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MPP Court Ruling Underscores Congress’ Ultimate Failure to Pass Immigration Reform

Washington, DC – The following is a statement from Theresa Cardinal Brown, managing director of immigration and cross-border policy for the Bipartisan Policy Center, in response to the Supreme Court’s ruling in Texas v. Biden on the Migrant Protection Protocols:  

“Today the Supreme Court handed the Biden administration, and future administrations of either party, a victory in ruling that the Migrant Protection Protocols, also called ‘Remain in Mexico,’ could be ended. In its ruling, the majority of justices strongly denied the interpretation of the lower court and the states that sued that the immigration laws mandate either detention or return across the border for migrants seeking asylum or that courts could force the government to engage in policies so directly reliant on foreign governments. The court also ruled that a lower court did not have authority to issue an injunction against an exercise of enforcement authority by the administration, rendering the latest actions of DHS to end the program final and able to be carried out. However, the justices returned part of the case to the lower court to determine if the memorandum ending the program violated the Administrative Procedure Act.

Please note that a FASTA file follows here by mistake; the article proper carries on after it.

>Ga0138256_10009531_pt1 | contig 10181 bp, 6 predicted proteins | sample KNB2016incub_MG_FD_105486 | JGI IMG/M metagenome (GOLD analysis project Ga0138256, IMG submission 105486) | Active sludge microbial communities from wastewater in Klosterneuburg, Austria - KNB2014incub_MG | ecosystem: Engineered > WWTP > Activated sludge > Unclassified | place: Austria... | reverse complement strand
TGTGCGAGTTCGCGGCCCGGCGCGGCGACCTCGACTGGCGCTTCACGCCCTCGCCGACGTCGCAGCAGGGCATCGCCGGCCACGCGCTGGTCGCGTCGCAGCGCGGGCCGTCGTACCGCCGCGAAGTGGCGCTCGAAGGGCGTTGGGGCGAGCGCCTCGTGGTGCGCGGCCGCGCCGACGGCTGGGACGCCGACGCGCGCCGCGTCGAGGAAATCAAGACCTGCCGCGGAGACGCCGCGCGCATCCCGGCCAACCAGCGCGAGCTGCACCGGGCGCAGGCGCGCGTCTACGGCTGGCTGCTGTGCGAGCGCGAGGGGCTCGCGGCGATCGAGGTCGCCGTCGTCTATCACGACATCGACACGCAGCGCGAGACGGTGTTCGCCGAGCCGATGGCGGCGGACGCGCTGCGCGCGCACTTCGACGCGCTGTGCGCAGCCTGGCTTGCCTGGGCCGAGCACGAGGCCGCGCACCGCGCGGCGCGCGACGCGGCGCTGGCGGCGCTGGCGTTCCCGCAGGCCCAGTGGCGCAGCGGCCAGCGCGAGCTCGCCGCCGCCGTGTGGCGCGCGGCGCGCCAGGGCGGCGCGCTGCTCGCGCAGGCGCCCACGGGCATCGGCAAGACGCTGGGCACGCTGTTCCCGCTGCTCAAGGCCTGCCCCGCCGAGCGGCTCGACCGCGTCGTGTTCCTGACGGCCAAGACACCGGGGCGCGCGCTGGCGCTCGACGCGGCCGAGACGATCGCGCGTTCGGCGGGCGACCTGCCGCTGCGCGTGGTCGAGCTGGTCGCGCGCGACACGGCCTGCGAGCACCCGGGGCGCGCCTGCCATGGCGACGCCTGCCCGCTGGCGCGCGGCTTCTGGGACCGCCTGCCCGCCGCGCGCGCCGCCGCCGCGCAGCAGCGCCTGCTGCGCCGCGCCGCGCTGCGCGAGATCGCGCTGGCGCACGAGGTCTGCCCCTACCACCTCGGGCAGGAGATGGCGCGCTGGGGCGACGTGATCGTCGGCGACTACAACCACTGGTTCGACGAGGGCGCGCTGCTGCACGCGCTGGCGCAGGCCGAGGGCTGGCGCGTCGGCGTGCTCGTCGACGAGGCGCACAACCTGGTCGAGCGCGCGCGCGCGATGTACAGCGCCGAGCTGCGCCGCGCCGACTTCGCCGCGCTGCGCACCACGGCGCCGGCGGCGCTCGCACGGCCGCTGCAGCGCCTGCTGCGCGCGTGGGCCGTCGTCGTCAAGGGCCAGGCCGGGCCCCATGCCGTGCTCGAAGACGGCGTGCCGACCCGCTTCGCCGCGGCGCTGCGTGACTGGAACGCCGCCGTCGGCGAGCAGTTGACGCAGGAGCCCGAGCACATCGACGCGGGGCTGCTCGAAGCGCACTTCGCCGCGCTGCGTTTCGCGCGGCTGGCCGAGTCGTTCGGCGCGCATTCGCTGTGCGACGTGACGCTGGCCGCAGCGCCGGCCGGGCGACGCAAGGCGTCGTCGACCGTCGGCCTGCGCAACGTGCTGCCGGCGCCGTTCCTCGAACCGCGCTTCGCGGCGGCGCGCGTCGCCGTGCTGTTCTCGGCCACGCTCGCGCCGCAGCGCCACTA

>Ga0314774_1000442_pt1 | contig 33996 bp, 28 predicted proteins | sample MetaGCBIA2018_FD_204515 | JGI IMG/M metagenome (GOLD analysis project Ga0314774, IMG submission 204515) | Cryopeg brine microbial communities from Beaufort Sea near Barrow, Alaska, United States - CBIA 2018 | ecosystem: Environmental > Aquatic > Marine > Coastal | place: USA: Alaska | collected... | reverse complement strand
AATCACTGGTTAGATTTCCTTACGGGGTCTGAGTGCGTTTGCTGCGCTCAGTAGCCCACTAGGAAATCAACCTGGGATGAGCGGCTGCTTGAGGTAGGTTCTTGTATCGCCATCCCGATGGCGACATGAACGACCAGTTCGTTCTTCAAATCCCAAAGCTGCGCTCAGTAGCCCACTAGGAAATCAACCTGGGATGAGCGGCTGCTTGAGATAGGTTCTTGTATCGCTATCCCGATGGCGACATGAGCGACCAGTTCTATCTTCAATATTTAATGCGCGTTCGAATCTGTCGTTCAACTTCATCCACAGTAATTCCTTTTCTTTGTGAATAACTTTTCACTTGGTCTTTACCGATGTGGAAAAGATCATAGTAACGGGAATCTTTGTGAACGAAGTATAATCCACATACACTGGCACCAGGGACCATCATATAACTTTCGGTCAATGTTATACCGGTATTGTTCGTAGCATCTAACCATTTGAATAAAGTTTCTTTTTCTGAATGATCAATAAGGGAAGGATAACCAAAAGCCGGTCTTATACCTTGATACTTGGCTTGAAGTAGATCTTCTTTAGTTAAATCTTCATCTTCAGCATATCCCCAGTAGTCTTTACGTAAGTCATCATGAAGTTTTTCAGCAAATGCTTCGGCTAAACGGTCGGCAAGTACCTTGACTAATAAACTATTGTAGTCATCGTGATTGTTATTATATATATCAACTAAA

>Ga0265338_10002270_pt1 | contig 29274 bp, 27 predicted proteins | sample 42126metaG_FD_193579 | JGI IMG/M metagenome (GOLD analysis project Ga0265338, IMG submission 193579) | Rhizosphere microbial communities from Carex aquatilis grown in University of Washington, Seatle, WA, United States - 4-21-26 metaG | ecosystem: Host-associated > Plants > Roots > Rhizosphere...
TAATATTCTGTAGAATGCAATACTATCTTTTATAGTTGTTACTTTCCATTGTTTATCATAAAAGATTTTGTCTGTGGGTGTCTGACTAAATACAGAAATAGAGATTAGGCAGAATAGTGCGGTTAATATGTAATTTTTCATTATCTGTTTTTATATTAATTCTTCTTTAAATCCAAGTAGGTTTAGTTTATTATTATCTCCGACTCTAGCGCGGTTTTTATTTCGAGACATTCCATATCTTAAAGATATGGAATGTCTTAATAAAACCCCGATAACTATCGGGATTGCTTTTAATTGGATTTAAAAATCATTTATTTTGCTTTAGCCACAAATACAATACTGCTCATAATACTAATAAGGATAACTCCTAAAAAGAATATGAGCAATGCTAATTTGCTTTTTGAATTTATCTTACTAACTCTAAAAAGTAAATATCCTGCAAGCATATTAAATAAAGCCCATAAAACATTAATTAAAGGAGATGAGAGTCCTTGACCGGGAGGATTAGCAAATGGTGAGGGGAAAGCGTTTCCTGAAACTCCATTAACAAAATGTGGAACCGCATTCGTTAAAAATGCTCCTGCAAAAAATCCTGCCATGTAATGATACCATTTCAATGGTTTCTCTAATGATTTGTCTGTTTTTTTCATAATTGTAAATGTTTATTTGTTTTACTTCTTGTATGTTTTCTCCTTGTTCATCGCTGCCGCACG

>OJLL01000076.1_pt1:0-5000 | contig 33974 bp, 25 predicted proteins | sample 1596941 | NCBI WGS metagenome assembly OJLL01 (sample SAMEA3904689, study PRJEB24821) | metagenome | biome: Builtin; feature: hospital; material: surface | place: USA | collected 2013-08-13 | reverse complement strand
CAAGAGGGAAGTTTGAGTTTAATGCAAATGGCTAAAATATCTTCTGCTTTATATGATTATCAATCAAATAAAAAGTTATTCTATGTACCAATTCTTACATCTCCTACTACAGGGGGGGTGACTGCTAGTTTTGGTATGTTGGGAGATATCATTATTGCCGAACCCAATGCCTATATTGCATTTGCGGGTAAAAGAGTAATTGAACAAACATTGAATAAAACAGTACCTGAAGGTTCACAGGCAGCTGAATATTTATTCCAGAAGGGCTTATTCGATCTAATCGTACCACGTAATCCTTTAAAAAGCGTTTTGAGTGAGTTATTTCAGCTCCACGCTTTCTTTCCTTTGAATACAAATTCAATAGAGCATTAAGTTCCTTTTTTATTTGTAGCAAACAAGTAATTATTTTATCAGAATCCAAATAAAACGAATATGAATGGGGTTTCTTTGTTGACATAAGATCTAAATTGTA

“This decision has significant implications on the continued litigation over immigration enforcement policies enacted by administrations of both parties and might curtail some of the drastic policy changes such litigation has created. Continued litigation over federal policy has undermined the reasonable functioning of our immigration system and the ability of the executive branch to create and implement policies to manage migration at the border. Judges are not border or immigration experts and should not be making policy for the United States on these matters, and yet, they have increasingly done so.  

“However, the ultimate responsibility in these matters falls on Congress, which has repeatedly failed to work together on legislation that could provide clarity to increasingly incoherent and oppositional judicial decisions. The only way to effectively manage our borders, fix a broken legal immigration system, and deal humanely with the millions of immigrants who have managed to make their home in the United States over the years, is for Congress to finally pass immigration reform.”